Environmental Studies

Environmental studies at Sarah Lawrence College is an engagement with human relationships to the environment through a variety of disciplines. Sarah Lawrence’s Environmental Studies program is a critical component of a liberal arts education; it is an intersection of knowledge-making and questions about the environment that are based in the humanities, the arts, and the social and natural sciences. Sarah Lawrence students seeking to expand their knowledge of environmental studies are encouraged to explore the interconnections between disciplinary perspectives, while developing areas of particular interest in greater depth. The Environmental Studies program seeks to develop students’ capacities for critical thought and analysis, applying theory to specific examples from Asia, Africa, and the Americas and making comparisons across geographic regions and historical moments. Courses include environmental justice and politics, environmental history and economics, policy and development, property and the commons, environmental risk and the rhetoric of emerging threats, and cultural perspectives on nature, as well as courses in the natural sciences.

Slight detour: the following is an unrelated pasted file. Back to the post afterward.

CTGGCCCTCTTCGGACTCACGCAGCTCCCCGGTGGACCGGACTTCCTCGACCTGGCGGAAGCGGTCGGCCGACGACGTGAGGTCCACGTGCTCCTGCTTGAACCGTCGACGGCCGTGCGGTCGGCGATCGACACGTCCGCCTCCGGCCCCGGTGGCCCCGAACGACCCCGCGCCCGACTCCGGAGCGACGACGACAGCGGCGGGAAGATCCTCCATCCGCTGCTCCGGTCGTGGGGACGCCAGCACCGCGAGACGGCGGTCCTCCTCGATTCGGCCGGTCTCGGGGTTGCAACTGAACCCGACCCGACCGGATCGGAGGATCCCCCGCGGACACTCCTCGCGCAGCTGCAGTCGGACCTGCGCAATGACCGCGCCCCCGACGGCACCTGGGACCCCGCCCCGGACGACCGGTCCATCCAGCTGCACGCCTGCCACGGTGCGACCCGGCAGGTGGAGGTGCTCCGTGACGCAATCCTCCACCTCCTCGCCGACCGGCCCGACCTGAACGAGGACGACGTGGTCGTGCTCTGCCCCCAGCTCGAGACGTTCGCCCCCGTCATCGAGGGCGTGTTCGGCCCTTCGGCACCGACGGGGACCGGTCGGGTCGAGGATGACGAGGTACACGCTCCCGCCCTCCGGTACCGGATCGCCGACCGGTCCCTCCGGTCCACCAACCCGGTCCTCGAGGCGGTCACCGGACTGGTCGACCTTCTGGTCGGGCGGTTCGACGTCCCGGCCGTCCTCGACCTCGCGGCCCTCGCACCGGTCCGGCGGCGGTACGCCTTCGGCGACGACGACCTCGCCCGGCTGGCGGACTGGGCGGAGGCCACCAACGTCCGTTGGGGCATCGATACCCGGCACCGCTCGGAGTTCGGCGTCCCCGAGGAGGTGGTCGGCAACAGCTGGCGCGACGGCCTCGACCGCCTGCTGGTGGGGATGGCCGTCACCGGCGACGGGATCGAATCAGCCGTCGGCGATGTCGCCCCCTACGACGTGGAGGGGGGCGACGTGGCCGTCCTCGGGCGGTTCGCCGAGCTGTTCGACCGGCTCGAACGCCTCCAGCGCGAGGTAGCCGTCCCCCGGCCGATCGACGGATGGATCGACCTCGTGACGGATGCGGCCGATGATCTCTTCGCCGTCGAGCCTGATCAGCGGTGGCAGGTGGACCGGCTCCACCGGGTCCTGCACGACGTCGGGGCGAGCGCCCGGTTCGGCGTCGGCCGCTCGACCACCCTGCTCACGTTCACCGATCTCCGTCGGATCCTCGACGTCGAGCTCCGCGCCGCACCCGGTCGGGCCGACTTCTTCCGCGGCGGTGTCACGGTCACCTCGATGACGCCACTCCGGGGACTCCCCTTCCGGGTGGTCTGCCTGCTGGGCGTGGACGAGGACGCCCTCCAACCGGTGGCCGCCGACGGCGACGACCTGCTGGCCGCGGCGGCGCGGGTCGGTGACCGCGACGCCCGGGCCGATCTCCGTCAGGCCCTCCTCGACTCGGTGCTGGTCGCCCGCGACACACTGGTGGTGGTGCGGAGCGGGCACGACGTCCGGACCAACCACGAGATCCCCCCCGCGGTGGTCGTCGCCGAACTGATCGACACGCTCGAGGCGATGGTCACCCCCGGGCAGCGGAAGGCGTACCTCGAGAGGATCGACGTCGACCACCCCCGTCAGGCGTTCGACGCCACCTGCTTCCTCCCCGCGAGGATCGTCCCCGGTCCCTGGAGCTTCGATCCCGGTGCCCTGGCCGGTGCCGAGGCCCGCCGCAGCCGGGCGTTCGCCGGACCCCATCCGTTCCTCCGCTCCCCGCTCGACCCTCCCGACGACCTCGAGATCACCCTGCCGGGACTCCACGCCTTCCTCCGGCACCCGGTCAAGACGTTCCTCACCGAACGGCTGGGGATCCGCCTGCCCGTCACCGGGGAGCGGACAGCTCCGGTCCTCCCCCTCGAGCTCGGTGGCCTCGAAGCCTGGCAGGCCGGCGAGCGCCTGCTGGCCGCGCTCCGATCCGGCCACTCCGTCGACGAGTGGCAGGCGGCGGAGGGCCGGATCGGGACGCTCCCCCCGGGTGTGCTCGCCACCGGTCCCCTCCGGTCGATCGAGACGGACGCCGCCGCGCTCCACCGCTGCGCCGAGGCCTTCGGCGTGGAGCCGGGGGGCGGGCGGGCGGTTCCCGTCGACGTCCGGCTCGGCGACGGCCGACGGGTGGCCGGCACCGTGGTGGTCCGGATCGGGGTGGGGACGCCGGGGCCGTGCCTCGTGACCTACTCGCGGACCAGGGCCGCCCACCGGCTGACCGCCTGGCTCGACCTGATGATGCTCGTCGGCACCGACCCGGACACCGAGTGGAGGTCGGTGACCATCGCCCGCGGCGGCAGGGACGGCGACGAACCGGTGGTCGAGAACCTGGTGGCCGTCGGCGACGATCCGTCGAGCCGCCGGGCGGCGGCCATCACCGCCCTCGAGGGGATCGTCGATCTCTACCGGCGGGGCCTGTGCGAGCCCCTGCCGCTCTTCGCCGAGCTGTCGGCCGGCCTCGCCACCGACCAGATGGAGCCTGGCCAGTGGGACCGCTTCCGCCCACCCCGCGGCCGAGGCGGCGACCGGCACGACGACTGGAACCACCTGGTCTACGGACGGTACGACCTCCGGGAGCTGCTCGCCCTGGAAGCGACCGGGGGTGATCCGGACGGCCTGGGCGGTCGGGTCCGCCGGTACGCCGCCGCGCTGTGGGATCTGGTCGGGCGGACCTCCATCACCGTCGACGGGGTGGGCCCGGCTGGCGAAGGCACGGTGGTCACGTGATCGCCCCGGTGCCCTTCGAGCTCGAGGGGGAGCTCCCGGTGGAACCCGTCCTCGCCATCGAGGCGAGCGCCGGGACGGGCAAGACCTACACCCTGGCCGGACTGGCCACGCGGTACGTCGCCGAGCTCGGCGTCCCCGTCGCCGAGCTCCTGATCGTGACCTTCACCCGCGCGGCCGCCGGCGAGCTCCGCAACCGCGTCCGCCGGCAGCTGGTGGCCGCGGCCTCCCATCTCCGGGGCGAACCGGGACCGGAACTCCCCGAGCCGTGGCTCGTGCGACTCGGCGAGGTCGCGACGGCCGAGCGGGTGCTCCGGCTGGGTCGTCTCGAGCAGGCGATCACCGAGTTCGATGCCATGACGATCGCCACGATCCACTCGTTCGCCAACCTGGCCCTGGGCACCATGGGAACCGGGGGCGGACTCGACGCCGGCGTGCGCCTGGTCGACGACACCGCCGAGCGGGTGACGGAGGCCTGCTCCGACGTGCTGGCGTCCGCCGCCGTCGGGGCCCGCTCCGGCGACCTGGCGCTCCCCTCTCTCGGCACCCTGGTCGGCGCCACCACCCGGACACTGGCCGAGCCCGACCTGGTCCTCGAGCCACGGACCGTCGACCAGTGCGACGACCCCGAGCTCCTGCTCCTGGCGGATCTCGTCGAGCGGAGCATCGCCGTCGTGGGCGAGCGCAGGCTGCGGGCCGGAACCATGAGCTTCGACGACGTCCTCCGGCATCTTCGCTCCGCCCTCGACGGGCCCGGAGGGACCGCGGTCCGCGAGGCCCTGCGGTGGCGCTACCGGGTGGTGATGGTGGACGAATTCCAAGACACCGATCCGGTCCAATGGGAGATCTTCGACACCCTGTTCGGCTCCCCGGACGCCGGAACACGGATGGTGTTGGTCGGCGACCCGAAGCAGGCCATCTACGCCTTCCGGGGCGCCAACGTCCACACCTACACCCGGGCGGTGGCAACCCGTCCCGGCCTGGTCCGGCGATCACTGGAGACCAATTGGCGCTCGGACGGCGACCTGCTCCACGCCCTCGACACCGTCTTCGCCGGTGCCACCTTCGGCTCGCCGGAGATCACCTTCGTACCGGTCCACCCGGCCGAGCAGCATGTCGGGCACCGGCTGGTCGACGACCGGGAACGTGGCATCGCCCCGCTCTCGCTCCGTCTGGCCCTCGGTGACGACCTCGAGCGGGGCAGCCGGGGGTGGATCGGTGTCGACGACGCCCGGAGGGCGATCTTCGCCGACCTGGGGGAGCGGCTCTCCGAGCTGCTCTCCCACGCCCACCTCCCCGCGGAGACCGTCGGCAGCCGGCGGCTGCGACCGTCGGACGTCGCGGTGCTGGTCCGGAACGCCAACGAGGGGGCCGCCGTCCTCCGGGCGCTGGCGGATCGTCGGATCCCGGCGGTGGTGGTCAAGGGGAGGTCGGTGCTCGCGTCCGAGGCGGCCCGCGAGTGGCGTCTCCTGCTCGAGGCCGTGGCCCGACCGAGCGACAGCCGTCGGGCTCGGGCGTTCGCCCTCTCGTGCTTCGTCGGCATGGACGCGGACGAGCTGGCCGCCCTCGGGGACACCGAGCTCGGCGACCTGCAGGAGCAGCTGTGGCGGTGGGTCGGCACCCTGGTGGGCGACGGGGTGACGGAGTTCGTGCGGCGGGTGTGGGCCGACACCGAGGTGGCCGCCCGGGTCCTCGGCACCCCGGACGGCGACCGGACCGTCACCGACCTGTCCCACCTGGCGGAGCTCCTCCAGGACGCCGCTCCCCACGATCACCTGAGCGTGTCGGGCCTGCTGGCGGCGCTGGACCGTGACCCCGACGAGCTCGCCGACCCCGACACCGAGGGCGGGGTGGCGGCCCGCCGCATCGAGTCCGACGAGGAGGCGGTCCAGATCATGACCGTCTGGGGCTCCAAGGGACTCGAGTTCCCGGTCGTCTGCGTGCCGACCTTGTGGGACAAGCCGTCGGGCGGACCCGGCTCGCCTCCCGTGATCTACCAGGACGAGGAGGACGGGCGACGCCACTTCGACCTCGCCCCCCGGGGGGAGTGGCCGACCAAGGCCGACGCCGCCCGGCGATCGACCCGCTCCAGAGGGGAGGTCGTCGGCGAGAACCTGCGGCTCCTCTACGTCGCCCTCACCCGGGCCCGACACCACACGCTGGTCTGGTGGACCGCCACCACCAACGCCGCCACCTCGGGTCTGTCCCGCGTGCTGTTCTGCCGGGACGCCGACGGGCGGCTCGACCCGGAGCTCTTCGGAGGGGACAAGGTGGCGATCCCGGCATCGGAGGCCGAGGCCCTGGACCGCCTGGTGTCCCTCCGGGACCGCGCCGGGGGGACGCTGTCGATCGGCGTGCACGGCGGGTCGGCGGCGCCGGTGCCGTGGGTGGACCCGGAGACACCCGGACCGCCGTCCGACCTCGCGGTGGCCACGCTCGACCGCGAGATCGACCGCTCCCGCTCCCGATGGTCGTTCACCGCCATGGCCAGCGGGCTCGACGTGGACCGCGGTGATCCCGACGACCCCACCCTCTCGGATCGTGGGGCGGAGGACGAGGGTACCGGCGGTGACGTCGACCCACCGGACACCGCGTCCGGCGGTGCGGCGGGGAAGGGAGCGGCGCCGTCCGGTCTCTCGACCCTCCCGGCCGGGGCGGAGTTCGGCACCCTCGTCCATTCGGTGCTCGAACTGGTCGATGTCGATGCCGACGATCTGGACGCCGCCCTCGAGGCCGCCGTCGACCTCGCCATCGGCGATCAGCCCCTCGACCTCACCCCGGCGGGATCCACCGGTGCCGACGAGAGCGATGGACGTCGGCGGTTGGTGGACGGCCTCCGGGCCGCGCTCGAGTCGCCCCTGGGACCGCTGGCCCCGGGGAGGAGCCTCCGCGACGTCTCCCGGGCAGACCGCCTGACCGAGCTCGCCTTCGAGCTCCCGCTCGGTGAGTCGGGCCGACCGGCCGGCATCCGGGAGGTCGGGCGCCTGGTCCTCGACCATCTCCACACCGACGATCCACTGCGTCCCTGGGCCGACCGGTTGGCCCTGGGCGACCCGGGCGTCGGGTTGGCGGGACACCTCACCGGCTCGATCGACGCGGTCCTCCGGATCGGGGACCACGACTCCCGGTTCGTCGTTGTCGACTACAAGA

Environmental studies, in conjunction with the Science, Technology, and Society program, offers an annual, thematically focused colloquium: Intersections: Boundary Work in Science and Environmental Studies. This series brings advocates, scholars, writers, and filmmakers to the College, encouraging conversations across the disciplines among students, faculty, and guest speakers, as well as access to new ideas and lively exchanges. Students may participate in internships during the academic year or in rural and urban settings across the country and throughout the world during the summer. Guest study at Reed College, the Council on International Educational Exchange, the semester in environmental science at the Marine Biological Laboratory (Woods Hole), or other programs are available to qualified Sarah Lawrence students. Vibrant connections across the faculty mean that students can craft distinctive competencies while building a broadly based knowledge of environmental issues, problems, policies, and possibilities.